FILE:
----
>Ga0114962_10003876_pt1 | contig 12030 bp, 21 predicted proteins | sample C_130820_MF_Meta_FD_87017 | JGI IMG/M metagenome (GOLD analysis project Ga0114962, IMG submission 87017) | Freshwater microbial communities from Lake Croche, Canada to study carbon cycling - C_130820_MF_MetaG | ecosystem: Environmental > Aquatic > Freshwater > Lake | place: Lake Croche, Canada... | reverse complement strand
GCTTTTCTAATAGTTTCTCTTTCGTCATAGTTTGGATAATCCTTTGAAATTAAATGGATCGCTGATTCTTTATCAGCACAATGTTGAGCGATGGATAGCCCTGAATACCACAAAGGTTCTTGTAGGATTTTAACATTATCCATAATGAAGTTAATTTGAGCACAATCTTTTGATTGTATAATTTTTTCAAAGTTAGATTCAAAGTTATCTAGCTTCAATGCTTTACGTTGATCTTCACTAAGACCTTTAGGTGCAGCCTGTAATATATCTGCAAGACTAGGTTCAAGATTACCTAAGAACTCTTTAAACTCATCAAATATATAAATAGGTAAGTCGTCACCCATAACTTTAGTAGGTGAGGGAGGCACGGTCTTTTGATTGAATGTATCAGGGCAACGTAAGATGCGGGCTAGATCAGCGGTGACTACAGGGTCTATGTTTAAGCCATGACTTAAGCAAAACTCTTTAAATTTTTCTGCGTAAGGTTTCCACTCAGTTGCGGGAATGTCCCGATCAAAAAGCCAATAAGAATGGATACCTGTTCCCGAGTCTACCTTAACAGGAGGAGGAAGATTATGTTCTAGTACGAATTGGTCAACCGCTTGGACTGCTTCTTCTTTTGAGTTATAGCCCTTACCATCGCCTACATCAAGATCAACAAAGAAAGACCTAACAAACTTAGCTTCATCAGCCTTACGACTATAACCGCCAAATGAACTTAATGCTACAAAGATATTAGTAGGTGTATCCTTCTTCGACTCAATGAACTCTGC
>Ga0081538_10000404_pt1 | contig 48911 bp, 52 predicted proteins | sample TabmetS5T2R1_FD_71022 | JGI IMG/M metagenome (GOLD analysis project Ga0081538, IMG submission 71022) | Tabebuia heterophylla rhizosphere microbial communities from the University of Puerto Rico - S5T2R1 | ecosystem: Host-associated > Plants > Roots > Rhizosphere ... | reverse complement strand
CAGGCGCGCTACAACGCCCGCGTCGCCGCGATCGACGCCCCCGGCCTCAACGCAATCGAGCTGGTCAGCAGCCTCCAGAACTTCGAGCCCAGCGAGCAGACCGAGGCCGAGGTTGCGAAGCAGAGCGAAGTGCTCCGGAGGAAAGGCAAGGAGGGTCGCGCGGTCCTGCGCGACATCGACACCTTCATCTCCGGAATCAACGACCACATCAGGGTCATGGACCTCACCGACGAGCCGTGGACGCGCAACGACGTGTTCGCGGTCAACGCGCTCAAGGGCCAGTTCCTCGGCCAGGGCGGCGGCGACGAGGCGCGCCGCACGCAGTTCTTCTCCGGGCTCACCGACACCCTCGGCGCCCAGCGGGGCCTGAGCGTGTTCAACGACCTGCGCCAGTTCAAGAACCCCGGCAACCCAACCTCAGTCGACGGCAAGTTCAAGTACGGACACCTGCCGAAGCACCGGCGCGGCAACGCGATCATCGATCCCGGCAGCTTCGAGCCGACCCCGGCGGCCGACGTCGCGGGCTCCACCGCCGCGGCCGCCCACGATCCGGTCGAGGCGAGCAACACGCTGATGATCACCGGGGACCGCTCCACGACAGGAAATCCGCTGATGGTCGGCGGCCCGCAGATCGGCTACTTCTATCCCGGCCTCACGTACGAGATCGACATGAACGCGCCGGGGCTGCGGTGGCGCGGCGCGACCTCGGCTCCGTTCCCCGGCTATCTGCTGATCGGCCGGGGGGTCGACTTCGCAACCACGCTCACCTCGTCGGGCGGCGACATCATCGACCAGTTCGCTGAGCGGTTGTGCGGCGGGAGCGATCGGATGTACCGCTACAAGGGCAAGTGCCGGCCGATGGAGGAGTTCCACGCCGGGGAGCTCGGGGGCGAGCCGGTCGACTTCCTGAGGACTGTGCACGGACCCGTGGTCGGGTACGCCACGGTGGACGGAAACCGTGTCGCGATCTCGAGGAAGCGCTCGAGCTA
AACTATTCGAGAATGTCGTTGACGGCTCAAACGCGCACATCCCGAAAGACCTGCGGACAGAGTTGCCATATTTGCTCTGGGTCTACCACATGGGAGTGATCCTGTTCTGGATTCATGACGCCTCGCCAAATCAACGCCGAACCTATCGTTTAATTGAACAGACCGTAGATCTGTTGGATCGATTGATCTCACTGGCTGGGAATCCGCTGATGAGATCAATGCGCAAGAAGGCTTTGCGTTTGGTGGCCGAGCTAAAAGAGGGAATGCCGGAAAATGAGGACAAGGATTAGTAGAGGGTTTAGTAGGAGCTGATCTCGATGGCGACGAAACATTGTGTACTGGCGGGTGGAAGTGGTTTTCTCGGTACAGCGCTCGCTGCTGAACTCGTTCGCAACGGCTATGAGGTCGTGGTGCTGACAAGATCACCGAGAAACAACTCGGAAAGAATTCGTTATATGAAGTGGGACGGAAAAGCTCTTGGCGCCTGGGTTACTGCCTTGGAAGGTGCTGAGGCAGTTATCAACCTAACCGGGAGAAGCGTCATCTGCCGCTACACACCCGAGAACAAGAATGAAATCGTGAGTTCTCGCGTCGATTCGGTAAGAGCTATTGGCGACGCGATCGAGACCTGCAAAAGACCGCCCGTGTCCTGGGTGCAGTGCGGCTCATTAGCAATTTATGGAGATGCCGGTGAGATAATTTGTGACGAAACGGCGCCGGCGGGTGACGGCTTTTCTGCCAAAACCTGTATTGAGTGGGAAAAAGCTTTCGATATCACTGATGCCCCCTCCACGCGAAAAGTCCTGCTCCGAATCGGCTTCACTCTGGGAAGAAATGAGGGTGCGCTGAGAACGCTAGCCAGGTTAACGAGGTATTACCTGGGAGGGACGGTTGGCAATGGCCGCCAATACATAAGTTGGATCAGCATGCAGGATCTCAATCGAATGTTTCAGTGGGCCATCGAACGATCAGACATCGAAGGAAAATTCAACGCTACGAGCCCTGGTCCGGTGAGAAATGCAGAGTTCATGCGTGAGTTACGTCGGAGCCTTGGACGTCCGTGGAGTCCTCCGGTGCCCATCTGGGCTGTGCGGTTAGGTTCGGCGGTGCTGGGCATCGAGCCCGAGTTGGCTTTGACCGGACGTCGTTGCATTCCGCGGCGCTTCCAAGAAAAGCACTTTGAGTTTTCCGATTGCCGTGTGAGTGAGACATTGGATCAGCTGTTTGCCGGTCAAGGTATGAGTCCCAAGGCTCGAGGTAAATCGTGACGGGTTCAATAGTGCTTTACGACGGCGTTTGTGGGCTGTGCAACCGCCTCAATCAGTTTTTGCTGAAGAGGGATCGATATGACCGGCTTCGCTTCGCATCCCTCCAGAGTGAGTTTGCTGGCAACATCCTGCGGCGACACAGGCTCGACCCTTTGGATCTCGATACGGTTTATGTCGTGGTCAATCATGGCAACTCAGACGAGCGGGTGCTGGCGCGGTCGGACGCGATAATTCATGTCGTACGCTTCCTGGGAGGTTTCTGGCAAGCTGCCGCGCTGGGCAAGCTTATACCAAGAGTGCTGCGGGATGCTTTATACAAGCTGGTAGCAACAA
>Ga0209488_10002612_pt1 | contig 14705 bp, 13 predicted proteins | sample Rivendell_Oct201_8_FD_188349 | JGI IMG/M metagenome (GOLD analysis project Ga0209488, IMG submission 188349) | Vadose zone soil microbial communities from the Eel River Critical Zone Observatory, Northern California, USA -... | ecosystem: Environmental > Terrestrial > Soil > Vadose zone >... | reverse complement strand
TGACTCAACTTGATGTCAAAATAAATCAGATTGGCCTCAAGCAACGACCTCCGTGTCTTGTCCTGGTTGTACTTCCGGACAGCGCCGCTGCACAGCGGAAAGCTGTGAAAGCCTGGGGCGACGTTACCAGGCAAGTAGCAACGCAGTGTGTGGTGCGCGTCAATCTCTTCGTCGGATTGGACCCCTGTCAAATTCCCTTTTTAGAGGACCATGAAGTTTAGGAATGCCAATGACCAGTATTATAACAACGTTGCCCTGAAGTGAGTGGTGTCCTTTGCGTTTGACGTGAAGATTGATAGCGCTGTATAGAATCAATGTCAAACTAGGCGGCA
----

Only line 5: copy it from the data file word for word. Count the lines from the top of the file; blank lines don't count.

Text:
AACTATTCGAGAATGTCGTTGACGGCTCAAACGCGCACATCCCGAAAGACCTGCGGACAGAGTTGCCATATTTGCTCTGGGTCTACCACATGGGAGTGATCCTGTTCTGGATTCATGACGCCTCGCCAAATCAACGCCGAACCTATCGTTTAATTGAACAGACCGTAGATCTGTTGGATCGATTGATCTCACTGGCTGGGAATCCGCTGATGAGATCAATGCGCAAGAAGGCTTTGCGTTTGGTGGCCGAGCTAAAAGAGGGAATGCCGGAAAATGAGGACAAGGATTAGTAGAGGGTTTAGTAGGAGCTGATCTCGATGGCGACGAAACATTGTGTACTGGCGGGTGGAAGTGGTTTTCTCGGTACAGCGCTCGCTGCTGAACTCGTTCGCAACGGCTATGAGGTCGTGGTGCTGACAAGATCACCGAGAAACAACTCGGAAAGAATTCGTTATATGAAGTGGGACGGAAAAGCTCTTGGCGCCTGGGTTACTGCCTTGGAAGGTGCTGAGGCAGTTATCAACCTAACCGGGAGAAGCGTCATCTGCCGCTACACACCCGAGAACAAGAATGAAATCGTGAGTTCTCGCGTCGATTCGGTAAGAGCTATTGGCGACGCGATCGAGACCTGCAAAAGACCGCCCGTGTCCTGGGTGCAGTGCGGCTCATTAGCAATTTATGGAGATGCCGGTGAGATAATTTGTGACGAAACGGCGCCGGCGGGTGACGGCTTTTCTGCCAAAACCTGTATTGAGTGGGAAAAAGCTTTCGATATCACTGATGCCCCCTCCACGCGAAAAGTCCTGCTCCGAATCGGCTTCACTCTGGGAAGAAATGAGGGTGCGCTGAGAACGCTAGCCAGGTTAACGAGGTATTACCTGGGAGGGACGGTTGGCAATGGCCGCCAATACATAAGTTGGATCAGCATGCAGGATCTCAATCGAATGTTTCAGTGGGCCATCGAACGATCAGACATCGAAGGAAAATTCAACGCTACGAGCCCTGGTCCGGTGAGAAATGCAGAGTTCATGCGTGAGTTACGTCGGAGCCTTGGACGTCCGTGGAGTCCTCCGGTGCCCATCTGGGCTGTGCGGTTAGGTTCGGCGGTGCTGGGCATCGAGCCCGAGTTGGCTTTGACCGGACGTCGTTGCATTCCGCGGCGCTTCCAAGAAAAGCACTTTGAGTTTTCCGATTGCCGTGTGAGTGAGACATTGGATCAGCTGTTTGCCGGTCAAGGTATGAGTCCCAAGGCTCGAGGTAAATCGTGACGGGTTCAATAGTGCTTTACGACGGCGTTTGTGGGCTGTGCAACCGCCTCAATCAGTTTTTGCTGAAGAGGGATCGATATGACCGGCTTCGCTTCGCATCCCTCCAGAGTGAGTTTGCTGGCAACATCCTGCGGCGACACAGGCTCGACCCTTTGGATCTCGATACGGTTTATGTCGTGGTCAATCATGGCAACTCAGACGAGCGGGTGCTGGCGCGGTCGGACGCGATAATTCATGTCGTACGCTTCCTGGGAGGTTTCTGGCAAGCTGCCGCGCTGGGCAAGCTTATACCAAGAGTGCTGCGGGATGCTTTATACAAGCTGGTAGCAACAA